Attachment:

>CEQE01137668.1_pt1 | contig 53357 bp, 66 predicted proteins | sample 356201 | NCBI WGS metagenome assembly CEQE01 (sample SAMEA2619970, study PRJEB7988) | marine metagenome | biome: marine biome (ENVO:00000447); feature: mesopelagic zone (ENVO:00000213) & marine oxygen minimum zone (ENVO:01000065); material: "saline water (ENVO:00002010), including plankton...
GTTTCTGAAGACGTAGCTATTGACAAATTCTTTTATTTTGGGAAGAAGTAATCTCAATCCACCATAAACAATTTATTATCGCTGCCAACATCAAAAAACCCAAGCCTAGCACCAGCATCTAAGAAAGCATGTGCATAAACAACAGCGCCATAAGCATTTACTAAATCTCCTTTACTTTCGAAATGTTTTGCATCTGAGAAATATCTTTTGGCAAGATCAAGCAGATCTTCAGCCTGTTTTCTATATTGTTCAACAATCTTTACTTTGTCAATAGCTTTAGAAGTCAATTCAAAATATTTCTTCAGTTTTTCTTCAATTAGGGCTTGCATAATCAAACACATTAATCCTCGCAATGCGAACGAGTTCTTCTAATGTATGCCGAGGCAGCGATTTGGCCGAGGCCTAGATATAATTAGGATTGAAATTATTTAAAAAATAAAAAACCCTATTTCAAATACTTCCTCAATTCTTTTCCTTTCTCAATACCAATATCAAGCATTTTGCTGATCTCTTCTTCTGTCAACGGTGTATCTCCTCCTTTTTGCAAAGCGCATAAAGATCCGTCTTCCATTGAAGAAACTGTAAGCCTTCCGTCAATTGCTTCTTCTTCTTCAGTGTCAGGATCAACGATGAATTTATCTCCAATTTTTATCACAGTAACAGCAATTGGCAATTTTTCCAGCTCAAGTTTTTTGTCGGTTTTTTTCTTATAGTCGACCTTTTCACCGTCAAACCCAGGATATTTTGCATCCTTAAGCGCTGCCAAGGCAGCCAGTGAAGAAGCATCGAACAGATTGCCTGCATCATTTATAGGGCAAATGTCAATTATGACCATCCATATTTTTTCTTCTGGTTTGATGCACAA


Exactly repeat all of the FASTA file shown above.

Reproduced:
>CEQE01137668.1_pt1 | contig 53357 bp, 66 predicted proteins | sample 356201 | NCBI WGS metagenome assembly CEQE01 (sample SAMEA2619970, study PRJEB7988) | marine metagenome | biome: marine biome (ENVO:00000447); feature: mesopelagic zone (ENVO:00000213) & marine oxygen minimum zone (ENVO:01000065); material: "saline water (ENVO:00002010), including plankton...
GTTTCTGAAGACGTAGCTATTGACAAATTCTTTTATTTTGGGAAGAAGTAATCTCAATCCACCATAAACAATTTATTATCGCTGCCAACATCAAAAAACCCAAGCCTAGCACCAGCATCTAAGAAAGCATGTGCATAAACAACAGCGCCATAAGCATTTACTAAATCTCCTTTACTTTCGAAATGTTTTGCATCTGAGAAATATCTTTTGGCAAGATCAAGCAGATCTTCAGCCTGTTTTCTATATTGTTCAACAATCTTTACTTTGTCAATAGCTTTAGAAGTCAATTCAAAATATTTCTTCAGTTTTTCTTCAATTAGGGCTTGCATAATCAAACACATTAATCCTCGCAATGCGAACGAGTTCTTCTAATGTATGCCGAGGCAGCGATTTGGCCGAGGCCTAGATATAATTAGGATTGAAATTATTTAAAAAATAAAAAACCCTATTTCAAATACTTCCTCAATTCTTTTCCTTTCTCAATACCAATATCAAGCATTTTGCTGATCTCTTCTTCTGTCAACGGTGTATCTCCTCCTTTTTGCAAAGCGCATAAAGATCCGTCTTCCATTGAAGAAACTGTAAGCCTTCCGTCAATTGCTTCTTCTTCTTCAGTGTCAGGATCAACGATGAATTTATCTCCAATTTTTATCACAGTAACAGCAATTGGCAATTTTTCCAGCTCAAGTTTTTTGTCGGTTTTTTTCTTATAGTCGACCTTTTCACCGTCAAACCCAGGATATTTTGCATCCTTAAGCGCTGCCAAGGCAGCCAGTGAAGAAGCATCGAACAGATTGCCTGCATCATTTATAGGGCAAATGTCAATTATGACCATCCATATTTTTTCTTCTGGTTTGATGCACAA